45. Ramírez O, Altet L, Enseñat C, Vilà C, Sánchez A, Ruiz A (2006) Genetic assessment of the Iberian wolf Canis lupus signatus captive breeding program. Conserv Genet 7:861–878

    Article  Google Scholar 

  46. Ramos-Onsins SE, Rozas J (2002) Statistical properties of new neutrality tests against population growth. Mol Biol Evol 19(12):2092–2100

    PubMed  CAS  Google Scholar 

  47. Randi E, Lucchini V, Christensen MF et al (2000) Mitochondrial DNA variability in Italian and East European wolves: detecting the consequences of small population size and hybridization. Conserv Biol 14:464–473

    Article  Google Scholar 

  48. Reed DH, Briscoe DA, Frankham R (2002) Inbreeding and extinction: the effect of environmental stress and lineage. Conserv Genet 3:301–307

    Article  CAS  Google Scholar 

  49. Rozas J, Sánchez-DelBarrio JC, Messeguer X, Rozas R (2003) DNASP, DNA polymorphism analyses by the coalescent and other methods. Bioinformatics 19:2496–2497

    PubMed  Article  CAS  Google Scholar 

  50. Saccheri IJ, Wilson IJ, Nichols RA, Bruford MW, Brakefield PM (1999) Inbreeding of bottlenecked butterfly populations: estimation using the likelihood of changes in marker allele frequencies. Genetics 151:1053–1063

    PubMed  CAS  Google Scholar 

  51. Sastre N, Francino O, Lampreave G et al. (2007) Seguimiento del lobo (Canis lupus) en Cataluña mediante el análisis genético de muestras no invasivas. In: XXXVI Congreso de la Sociedad Española de Genética. SEG 2007, León, p 127

  52. Sastre N, Francino O, Lampreave G et al (2009) Sex identification of wolf (Canis lupus) using non-invasive simples. Conserv Genet 10:555–558

    Article  CAS  Google Scholar 

  53. Schneider S, Roessli D, Excoffier L (2006) Arlequin ver 3.01: An integrated software package for population genetics data analysis. Computational and Molecular Population Genetics Lab, University of Berne, Switzerland

    Google Scholar 

  54. Sundqvist AK, Ellegren H, Olivier M, Vilà C (2001) Y chromosome haplotyping in Scandinavian wolves (Canis lupus) based on microsatellite markers. Mol Ecol 10:1959–1966

    PubMed  Article  CAS  Google Scholar 

  55. Valière N, Fumagalli L, Gielly L et al (2003) Long-distance wolf recolonization of France and Switzerland inferred from non-invasive genetic sampling over a period of 10 years. Anim Conserv 6:83–92

    Article  Google Scholar 

  56. Valverde JA (1971) El lobo español. Montes 159:228–241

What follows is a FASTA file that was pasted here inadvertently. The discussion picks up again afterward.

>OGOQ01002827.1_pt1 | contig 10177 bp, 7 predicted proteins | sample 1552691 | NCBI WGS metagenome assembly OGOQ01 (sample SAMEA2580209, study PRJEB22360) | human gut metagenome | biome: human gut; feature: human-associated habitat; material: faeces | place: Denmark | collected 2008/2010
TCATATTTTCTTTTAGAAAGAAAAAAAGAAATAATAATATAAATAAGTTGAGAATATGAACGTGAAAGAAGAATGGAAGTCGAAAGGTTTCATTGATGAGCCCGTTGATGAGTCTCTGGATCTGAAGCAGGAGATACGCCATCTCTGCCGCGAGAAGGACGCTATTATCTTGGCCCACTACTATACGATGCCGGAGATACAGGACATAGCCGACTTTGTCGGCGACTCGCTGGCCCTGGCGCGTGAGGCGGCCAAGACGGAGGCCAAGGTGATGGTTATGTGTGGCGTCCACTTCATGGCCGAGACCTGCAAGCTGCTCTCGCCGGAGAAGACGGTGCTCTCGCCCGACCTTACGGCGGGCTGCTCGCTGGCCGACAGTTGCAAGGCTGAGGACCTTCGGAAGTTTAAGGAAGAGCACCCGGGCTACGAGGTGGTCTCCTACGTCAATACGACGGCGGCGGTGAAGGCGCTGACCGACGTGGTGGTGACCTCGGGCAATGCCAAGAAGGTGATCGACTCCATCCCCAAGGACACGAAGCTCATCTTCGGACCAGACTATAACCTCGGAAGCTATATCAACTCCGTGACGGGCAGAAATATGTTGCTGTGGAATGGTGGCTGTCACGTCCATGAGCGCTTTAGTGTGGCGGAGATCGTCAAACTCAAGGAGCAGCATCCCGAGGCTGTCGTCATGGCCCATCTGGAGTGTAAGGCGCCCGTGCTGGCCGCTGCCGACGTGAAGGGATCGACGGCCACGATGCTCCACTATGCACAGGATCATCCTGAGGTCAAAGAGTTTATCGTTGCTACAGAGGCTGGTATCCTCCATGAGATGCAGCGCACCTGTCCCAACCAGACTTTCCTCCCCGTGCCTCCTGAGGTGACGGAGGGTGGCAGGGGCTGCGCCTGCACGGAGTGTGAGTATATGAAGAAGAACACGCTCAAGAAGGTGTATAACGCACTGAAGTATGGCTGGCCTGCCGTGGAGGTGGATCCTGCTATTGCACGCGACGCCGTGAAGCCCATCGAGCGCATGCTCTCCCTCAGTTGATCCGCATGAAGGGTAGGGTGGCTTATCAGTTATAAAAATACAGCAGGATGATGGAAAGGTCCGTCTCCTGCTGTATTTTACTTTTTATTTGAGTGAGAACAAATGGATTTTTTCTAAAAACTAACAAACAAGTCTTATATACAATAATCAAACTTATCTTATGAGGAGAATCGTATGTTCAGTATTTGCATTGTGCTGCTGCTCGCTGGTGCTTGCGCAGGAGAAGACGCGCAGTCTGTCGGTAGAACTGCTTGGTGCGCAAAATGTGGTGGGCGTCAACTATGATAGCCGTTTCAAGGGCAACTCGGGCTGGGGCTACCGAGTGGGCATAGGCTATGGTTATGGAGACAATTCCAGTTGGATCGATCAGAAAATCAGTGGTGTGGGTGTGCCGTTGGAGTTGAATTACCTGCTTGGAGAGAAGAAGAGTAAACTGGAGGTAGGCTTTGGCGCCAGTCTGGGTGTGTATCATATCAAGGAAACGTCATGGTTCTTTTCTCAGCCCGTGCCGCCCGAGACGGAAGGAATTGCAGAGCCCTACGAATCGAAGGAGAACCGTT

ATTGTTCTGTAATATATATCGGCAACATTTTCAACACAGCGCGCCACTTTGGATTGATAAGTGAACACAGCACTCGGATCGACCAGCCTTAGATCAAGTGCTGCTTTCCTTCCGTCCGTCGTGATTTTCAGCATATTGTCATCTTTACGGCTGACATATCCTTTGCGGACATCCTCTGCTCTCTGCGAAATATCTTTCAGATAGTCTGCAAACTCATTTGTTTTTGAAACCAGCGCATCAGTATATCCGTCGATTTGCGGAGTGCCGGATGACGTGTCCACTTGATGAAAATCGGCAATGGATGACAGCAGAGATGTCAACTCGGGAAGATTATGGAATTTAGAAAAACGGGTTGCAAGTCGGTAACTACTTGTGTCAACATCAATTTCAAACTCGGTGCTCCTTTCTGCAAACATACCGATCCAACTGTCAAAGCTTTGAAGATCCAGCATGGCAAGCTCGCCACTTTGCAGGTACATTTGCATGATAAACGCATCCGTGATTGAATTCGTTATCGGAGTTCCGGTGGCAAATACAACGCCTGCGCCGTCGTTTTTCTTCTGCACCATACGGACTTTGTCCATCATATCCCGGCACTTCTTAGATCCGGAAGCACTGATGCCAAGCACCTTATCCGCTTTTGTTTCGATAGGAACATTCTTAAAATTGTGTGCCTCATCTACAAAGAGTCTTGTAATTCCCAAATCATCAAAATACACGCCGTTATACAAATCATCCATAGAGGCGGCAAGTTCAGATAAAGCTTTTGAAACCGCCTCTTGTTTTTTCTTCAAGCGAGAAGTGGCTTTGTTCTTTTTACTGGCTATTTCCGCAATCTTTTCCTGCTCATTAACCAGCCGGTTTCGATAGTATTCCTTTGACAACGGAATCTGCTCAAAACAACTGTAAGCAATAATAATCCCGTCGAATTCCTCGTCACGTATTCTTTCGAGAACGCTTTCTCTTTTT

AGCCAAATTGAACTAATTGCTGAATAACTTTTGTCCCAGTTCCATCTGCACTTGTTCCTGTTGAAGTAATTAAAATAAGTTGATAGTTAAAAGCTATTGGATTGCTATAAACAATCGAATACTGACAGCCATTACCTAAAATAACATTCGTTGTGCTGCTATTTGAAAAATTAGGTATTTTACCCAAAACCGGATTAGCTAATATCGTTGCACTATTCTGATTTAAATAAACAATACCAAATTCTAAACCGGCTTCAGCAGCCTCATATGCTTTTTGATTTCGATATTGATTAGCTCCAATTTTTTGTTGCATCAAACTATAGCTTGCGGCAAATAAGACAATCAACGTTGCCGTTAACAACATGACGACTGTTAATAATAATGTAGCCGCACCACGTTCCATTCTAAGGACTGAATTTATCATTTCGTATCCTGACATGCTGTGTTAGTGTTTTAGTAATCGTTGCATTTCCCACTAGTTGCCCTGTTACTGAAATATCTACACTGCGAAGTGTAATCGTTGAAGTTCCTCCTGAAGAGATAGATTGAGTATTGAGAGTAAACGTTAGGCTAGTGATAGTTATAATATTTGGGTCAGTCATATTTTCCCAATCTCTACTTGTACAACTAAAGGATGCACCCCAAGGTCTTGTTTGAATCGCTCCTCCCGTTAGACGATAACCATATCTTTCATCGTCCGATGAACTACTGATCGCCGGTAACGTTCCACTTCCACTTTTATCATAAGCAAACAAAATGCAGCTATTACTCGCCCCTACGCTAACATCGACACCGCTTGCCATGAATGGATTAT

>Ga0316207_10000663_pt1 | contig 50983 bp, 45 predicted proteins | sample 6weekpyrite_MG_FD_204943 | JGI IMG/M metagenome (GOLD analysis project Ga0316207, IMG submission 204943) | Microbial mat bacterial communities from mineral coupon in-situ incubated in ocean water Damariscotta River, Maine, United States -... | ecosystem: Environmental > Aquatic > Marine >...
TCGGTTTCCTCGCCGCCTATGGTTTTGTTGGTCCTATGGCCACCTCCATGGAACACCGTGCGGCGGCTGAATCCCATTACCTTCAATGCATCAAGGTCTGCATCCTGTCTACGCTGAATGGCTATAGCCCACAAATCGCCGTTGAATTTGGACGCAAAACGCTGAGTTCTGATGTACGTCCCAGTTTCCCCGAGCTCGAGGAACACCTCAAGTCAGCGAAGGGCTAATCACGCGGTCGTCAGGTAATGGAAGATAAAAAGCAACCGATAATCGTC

Google Scholar 

  57. Van Oosterhout C, Hutchinson WF, Wills DP, Shipley P (2004) Micro-checker: software for identifying and correcting genotyping errors in microsatellite data. Mol Ecol Notes 4:535–538

    Article  Google Scholar 

  58. Vilà C (2010) Viabilidad de las poblaciones ibéricas de lobos. Enseñanzas de la genética para la conservación. In: Fernández-Gil A, Álvares F, Vilà C, Ordiz A (eds) Los lobos de la Península Ibérica. Propuestas para el diagnóstico de sus poblaciones. ASCEL, Palencia, Spain, pp 157–171

    Google Scholar 

  59. Vilà C, Amorim IR, Leonard JA et al (1999) Mitochondrial DNA phylogeography and population history of the grey wolf Canis lupus. Mol Ecol 8:2089–2103

    PubMed  Article  Google Scholar 

  60. Vilà C, Sundqvist AK, Flagstad ∅ et al (2003) Rescue of a severely bottlenecked wolf Canis lupus population by a single immigrant. Proc R Soc 270:91–97

    Article  Google Scholar 

  61. Waples R (2006) A bias correction for estimates of effective population size based on linkage disequilibrium at unlinked gene loci. Conserv Genet 7:167–184

    Article  Google Scholar 

  62. Weir BS, Cockerham CC (1984) Estimating F-statistics for the analysis of population structure. Evolution 38:1358–1370

    Article  Google Scholar 

Download references

Acknowledgments

Samples were moved from the Russian Federation to Spain according to CITES and VETER requirements. Animals were not killed for the purpose of this manuscript. We are grateful to the personnel from the Central Forest National Reserve (Zapovednik, Russia), especially to Pavel Koravlov, for supplying wolf tooth samples. We thank all the personnel from the “Consejería de Medio Ambiente, Junta de Castilla y León”, especially to Agustín Noriega, for supplying wolf tissue samples. Thanks are due also to Sebastian Ramos-Onsins and Joaquim Casellas for valuable comments on the analyses, to Miki Monguilod for IT support, to Gary Walker for linguistic revision and two anonymous reviewers for helpful comments on the manuscript. Carles Vilà work was supported by the “Programa para la Captación del Conocimiento para Andalucía” (Andalusian Government, Spain). Financial support was provided by the “Servei Veterinari de Genètica Molecular” (SVGM).

Author information

Affiliations

Authors

Corresponding author

Correspondence to Natalia Sastre.

Rights and permissions

Reprints and Permissions

About this article

Cite this article

Sastre, N., Vilà, C., Salinas, M. et al. Signatures of demographic bottlenecks in European wolf populations. Conserv Genet 12, 701–712 (2011). https://doi.org/10.1007/s10592-010-0177-6

Download citation

Keywords

  • Canis lupus
  • mtDNA
  • Neutrality
  • Y-chromosome
  • Autosomal microsatellites
  • Effective population size
  • European wolf